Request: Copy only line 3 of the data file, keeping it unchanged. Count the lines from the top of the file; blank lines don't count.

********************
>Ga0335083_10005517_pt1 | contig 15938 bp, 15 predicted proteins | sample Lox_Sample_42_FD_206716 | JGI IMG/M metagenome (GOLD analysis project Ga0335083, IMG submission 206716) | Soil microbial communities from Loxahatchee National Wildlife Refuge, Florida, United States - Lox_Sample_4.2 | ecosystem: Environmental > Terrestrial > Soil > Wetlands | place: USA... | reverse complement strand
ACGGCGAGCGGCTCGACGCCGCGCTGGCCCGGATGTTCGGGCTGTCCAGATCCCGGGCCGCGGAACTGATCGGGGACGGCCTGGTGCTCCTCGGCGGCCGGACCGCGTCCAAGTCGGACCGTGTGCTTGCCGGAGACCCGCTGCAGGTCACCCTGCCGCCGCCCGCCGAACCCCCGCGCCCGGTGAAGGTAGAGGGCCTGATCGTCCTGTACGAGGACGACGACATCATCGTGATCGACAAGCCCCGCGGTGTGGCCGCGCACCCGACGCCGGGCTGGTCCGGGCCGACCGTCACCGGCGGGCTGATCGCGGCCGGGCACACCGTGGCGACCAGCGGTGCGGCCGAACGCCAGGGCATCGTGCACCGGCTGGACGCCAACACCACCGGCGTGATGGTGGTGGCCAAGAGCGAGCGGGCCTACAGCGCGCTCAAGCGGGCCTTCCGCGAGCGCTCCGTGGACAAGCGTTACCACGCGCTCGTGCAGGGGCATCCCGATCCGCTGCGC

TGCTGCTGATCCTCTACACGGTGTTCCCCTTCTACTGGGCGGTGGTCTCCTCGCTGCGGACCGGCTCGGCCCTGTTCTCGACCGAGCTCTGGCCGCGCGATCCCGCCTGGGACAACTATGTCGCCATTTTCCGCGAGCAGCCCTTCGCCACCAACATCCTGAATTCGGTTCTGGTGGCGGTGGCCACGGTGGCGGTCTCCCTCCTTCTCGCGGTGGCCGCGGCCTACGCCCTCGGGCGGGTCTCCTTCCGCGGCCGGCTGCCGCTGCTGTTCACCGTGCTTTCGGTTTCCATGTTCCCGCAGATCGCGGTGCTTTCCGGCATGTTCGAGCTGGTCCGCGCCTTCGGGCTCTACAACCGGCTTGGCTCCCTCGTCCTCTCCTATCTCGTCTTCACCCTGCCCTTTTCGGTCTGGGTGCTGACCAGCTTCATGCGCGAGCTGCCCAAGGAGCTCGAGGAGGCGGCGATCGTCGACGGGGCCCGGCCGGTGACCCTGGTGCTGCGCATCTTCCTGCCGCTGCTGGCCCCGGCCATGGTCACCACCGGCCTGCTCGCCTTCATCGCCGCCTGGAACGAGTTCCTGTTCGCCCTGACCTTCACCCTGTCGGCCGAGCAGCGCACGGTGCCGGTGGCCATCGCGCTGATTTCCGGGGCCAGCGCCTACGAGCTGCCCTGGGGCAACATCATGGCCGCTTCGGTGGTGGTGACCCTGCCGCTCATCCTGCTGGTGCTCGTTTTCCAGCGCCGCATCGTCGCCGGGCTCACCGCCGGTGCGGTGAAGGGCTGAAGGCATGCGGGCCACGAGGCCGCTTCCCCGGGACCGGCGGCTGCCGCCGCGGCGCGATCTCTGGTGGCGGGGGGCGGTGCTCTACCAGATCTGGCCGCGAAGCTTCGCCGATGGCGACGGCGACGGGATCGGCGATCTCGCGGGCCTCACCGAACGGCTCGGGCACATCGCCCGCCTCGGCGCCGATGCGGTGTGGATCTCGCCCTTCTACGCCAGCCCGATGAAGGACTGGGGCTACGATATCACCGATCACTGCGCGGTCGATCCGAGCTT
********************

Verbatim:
TGCTGCTGATCCTCTACACGGTGTTCCCCTTCTACTGGGCGGTGGTCTCCTCGCTGCGGACCGGCTCGGCCCTGTTCTCGACCGAGCTCTGGCCGCGCGATCCCGCCTGGGACAACTATGTCGCCATTTTCCGCGAGCAGCCCTTCGCCACCAACATCCTGAATTCGGTTCTGGTGGCGGTGGCCACGGTGGCGGTCTCCCTCCTTCTCGCGGTGGCCGCGGCCTACGCCCTCGGGCGGGTCTCCTTCCGCGGCCGGCTGCCGCTGCTGTTCACCGTGCTTTCGGTTTCCATGTTCCCGCAGATCGCGGTGCTTTCCGGCATGTTCGAGCTGGTCCGCGCCTTCGGGCTCTACAACCGGCTTGGCTCCCTCGTCCTCTCCTATCTCGTCTTCACCCTGCCCTTTTCGGTCTGGGTGCTGACCAGCTTCATGCGCGAGCTGCCCAAGGAGCTCGAGGAGGCGGCGATCGTCGACGGGGCCCGGCCGGTGACCCTGGTGCTGCGCATCTTCCTGCCGCTGCTGGCCCCGGCCATGGTCACCACCGGCCTGCTCGCCTTCATCGCCGCCTGGAACGAGTTCCTGTTCGCCCTGACCTTCACCCTGTCGGCCGAGCAGCGCACGGTGCCGGTGGCCATCGCGCTGATTTCCGGGGCCAGCGCCTACGAGCTGCCCTGGGGCAACATCATGGCCGCTTCGGTGGTGGTGACCCTGCCGCTCATCCTGCTGGTGCTCGTTTTCCAGCGCCGCATCGTCGCCGGGCTCACCGCCGGTGCGGTGAAGGGCTGAAGGCATGCGGGCCACGAGGCCGCTTCCCCGGGACCGGCGGCTGCCGCCGCGGCGCGATCTCTGGTGGCGGGGGGCGGTGCTCTACCAGATCTGGCCGCGAAGCTTCGCCGATGGCGACGGCGACGGGATCGGCGATCTCGCGGGCCTCACCGAACGGCTCGGGCACATCGCCCGCCTCGGCGCCGATGCGGTGTGGATCTCGCCCTTCTACGCCAGCCCGATGAAGGACTGGGGCTACGATATCACCGATCACTGCGCGGTCGATCCGAGCTT